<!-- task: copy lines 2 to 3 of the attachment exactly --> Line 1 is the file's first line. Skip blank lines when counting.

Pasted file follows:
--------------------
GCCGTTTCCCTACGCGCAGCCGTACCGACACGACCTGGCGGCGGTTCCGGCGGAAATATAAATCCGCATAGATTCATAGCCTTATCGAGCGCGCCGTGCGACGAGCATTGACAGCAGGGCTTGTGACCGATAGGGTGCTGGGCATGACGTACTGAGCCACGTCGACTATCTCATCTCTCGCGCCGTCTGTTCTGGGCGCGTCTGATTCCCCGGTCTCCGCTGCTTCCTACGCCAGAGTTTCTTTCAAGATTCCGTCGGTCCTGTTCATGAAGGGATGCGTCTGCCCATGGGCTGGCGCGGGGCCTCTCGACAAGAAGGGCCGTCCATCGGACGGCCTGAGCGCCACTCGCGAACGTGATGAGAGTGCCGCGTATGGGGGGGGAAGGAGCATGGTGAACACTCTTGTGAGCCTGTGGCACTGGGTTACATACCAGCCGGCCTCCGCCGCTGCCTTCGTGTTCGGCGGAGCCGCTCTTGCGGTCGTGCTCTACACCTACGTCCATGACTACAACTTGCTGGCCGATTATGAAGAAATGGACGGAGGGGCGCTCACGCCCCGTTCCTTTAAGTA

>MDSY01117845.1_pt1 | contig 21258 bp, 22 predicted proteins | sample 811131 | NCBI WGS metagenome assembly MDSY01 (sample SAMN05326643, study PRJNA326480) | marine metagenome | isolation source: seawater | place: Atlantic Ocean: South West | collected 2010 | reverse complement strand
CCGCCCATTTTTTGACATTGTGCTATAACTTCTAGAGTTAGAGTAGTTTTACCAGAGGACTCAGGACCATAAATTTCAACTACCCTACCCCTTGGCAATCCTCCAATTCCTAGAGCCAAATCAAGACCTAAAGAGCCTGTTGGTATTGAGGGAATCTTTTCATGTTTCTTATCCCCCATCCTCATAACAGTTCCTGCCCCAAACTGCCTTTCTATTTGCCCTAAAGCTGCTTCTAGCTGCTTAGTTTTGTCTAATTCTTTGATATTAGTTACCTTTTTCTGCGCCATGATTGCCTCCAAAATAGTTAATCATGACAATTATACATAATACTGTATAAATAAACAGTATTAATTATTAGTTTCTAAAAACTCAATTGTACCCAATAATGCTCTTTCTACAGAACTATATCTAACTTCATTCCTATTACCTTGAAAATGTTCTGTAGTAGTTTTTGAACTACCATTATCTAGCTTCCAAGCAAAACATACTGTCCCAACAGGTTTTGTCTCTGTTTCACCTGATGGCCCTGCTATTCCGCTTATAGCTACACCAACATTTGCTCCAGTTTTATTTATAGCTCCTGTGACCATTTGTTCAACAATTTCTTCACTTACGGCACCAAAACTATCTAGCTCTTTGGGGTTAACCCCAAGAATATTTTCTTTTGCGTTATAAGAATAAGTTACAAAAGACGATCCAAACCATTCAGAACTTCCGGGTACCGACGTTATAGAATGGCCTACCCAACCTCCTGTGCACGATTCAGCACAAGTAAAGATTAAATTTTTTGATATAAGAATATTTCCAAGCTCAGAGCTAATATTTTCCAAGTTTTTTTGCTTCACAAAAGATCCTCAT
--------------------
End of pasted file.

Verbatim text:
>MDSY01117845.1_pt1 | contig 21258 bp, 22 predicted proteins | sample 811131 | NCBI WGS metagenome assembly MDSY01 (sample SAMN05326643, study PRJNA326480) | marine metagenome | isolation source: seawater | place: Atlantic Ocean: South West | collected 2010 | reverse complement strand
CCGCCCATTTTTTGACATTGTGCTATAACTTCTAGAGTTAGAGTAGTTTTACCAGAGGACTCAGGACCATAAATTTCAACTACCCTACCCCTTGGCAATCCTCCAATTCCTAGAGCCAAATCAAGACCTAAAGAGCCTGTTGGTATTGAGGGAATCTTTTCATGTTTCTTATCCCCCATCCTCATAACAGTTCCTGCCCCAAACTGCCTTTCTATTTGCCCTAAAGCTGCTTCTAGCTGCTTAGTTTTGTCTAATTCTTTGATATTAGTTACCTTTTTCTGCGCCATGATTGCCTCCAAAATAGTTAATCATGACAATTATACATAATACTGTATAAATAAACAGTATTAATTATTAGTTTCTAAAAACTCAATTGTACCCAATAATGCTCTTTCTACAGAACTATATCTAACTTCATTCCTATTACCTTGAAAATGTTCTGTAGTAGTTTTTGAACTACCATTATCTAGCTTCCAAGCAAAACATACTGTCCCAACAGGTTTTGTCTCTGTTTCACCTGATGGCCCTGCTATTCCGCTTATAGCTACACCAACATTTGCTCCAGTTTTATTTATAGCTCCTGTGACCATTTGTTCAACAATTTCTTCACTTACGGCACCAAAACTATCTAGCTCTTTGGGGTTAACCCCAAGAATATTTTCTTTTGCGTTATAAGAATAAGTTACAAAAGACGATCCAAACCATTCAGAACTTCCGGGTACCGACGTTATAGAATGGCCTACCCAACCTCCTGTGCACGATTCAGCACAAGTAAAGATTAAATTTTTTGATATAAGAATATTTCCAAGCTCAGAGCTAATATTTTCCAAGTTTTTTTGCTTCACAAAAGATCCTCAT